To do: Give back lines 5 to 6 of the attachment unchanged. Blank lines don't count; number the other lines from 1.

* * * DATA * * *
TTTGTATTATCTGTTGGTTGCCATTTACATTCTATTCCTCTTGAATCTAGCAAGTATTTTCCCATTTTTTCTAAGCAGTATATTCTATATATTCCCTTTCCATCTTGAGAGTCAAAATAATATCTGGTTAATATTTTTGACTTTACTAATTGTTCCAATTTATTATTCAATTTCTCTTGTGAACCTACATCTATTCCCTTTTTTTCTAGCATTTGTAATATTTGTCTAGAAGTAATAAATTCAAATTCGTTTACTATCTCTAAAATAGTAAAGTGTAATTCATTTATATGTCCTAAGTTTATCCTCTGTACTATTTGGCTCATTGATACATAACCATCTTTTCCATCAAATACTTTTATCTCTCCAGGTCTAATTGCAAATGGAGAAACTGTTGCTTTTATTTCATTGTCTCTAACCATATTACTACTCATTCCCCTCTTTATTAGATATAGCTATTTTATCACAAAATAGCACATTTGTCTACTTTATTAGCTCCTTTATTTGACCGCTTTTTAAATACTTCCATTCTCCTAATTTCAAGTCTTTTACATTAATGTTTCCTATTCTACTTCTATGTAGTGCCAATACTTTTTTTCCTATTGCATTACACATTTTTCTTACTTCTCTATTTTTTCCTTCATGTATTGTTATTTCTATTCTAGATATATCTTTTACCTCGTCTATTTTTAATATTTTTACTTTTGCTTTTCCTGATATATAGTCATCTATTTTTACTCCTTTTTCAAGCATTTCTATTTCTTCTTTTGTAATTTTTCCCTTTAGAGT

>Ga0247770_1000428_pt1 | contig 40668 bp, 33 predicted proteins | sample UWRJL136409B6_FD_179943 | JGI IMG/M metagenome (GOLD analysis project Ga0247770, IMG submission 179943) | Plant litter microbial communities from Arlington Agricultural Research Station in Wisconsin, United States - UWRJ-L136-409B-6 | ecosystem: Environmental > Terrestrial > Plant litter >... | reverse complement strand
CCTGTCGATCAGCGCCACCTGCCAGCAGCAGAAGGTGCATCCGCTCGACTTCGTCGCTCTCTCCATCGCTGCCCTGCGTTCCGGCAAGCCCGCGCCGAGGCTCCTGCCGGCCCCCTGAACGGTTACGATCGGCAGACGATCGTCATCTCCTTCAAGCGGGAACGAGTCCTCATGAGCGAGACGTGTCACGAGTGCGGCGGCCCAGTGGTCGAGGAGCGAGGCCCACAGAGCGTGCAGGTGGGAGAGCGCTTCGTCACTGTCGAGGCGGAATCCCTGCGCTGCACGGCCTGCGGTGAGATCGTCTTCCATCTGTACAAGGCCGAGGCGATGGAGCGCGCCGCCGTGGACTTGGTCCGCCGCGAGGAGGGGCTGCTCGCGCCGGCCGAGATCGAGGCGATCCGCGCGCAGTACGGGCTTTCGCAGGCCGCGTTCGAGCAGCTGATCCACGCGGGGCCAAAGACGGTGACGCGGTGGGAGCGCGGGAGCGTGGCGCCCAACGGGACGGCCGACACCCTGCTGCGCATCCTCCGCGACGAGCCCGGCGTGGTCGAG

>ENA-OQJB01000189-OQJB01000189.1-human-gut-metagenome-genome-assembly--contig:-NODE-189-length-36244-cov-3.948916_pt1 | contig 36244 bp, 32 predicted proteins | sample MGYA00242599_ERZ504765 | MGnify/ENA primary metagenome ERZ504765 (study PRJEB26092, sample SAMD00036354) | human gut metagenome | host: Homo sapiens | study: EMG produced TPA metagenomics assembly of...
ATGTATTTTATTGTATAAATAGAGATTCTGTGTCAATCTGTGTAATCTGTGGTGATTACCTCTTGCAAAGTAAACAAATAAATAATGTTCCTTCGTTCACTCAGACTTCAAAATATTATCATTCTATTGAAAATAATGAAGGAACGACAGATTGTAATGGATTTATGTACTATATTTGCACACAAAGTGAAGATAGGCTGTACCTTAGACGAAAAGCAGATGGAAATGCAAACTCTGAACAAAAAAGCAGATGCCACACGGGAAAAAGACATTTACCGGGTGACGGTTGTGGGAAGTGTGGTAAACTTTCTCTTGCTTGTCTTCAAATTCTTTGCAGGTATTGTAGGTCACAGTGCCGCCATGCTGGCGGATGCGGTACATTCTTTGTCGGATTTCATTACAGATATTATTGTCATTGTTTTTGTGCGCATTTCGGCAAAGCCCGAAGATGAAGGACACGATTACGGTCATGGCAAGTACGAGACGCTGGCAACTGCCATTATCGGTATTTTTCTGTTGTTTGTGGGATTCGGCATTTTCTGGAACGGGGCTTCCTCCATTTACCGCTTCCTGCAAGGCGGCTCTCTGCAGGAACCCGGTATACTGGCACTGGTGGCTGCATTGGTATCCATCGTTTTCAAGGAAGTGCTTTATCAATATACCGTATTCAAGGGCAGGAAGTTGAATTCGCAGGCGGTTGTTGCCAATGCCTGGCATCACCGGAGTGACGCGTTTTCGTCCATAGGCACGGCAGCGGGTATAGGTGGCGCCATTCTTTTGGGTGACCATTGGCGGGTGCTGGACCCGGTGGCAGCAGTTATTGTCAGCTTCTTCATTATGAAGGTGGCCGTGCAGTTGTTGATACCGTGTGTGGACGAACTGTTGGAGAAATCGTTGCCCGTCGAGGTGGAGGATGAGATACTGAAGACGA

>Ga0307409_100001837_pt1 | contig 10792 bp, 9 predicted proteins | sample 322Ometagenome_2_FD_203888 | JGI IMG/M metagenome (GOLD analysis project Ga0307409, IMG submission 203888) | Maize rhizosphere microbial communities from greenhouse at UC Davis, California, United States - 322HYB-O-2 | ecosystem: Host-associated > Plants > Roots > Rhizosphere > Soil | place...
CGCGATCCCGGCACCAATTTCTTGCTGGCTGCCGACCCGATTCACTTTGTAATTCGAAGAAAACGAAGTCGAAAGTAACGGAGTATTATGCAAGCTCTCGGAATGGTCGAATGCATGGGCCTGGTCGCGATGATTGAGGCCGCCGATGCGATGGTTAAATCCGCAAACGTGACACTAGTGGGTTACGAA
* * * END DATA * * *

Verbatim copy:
ATGTATTTTATTGTATAAATAGAGATTCTGTGTCAATCTGTGTAATCTGTGGTGATTACCTCTTGCAAAGTAAACAAATAAATAATGTTCCTTCGTTCACTCAGACTTCAAAATATTATCATTCTATTGAAAATAATGAAGGAACGACAGATTGTAATGGATTTATGTACTATATTTGCACACAAAGTGAAGATAGGCTGTACCTTAGACGAAAAGCAGATGGAAATGCAAACTCTGAACAAAAAAGCAGATGCCACACGGGAAAAAGACATTTACCGGGTGACGGTTGTGGGAAGTGTGGTAAACTTTCTCTTGCTTGTCTTCAAATTCTTTGCAGGTATTGTAGGTCACAGTGCCGCCATGCTGGCGGATGCGGTACATTCTTTGTCGGATTTCATTACAGATATTATTGTCATTGTTTTTGTGCGCATTTCGGCAAAGCCCGAAGATGAAGGACACGATTACGGTCATGGCAAGTACGAGACGCTGGCAACTGCCATTATCGGTATTTTTCTGTTGTTTGTGGGATTCGGCATTTTCTGGAACGGGGCTTCCTCCATTTACCGCTTCCTGCAAGGCGGCTCTCTGCAGGAACCCGGTATACTGGCACTGGTGGCTGCATTGGTATCCATCGTTTTCAAGGAAGTGCTTTATCAATATACCGTATTCAAGGGCAGGAAGTTGAATTCGCAGGCGGTTGTTGCCAATGCCTGGCATCACCGGAGTGACGCGTTTTCGTCCATAGGCACGGCAGCGGGTATAGGTGGCGCCATTCTTTTGGGTGACCATTGGCGGGTGCTGGACCCGGTGGCAGCAGTTATTGTCAGCTTCTTCATTATGAAGGTGGCCGTGCAGTTGTTGATACCGTGTGTGGACGAACTGTTGGAGAAATCGTTGCCCGTCGAGGTGGAGGATGAGATACTGAAGACGA

>Ga0307409_100001837_pt1 | contig 10792 bp, 9 predicted proteins | sample 322Ometagenome_2_FD_203888 | JGI IMG/M metagenome (GOLD analysis project Ga0307409, IMG submission 203888) | Maize rhizosphere microbial communities from greenhouse at UC Davis, California, United States - 322HYB-O-2 | ecosystem: Host-associated > Plants > Roots > Rhizosphere > Soil | place...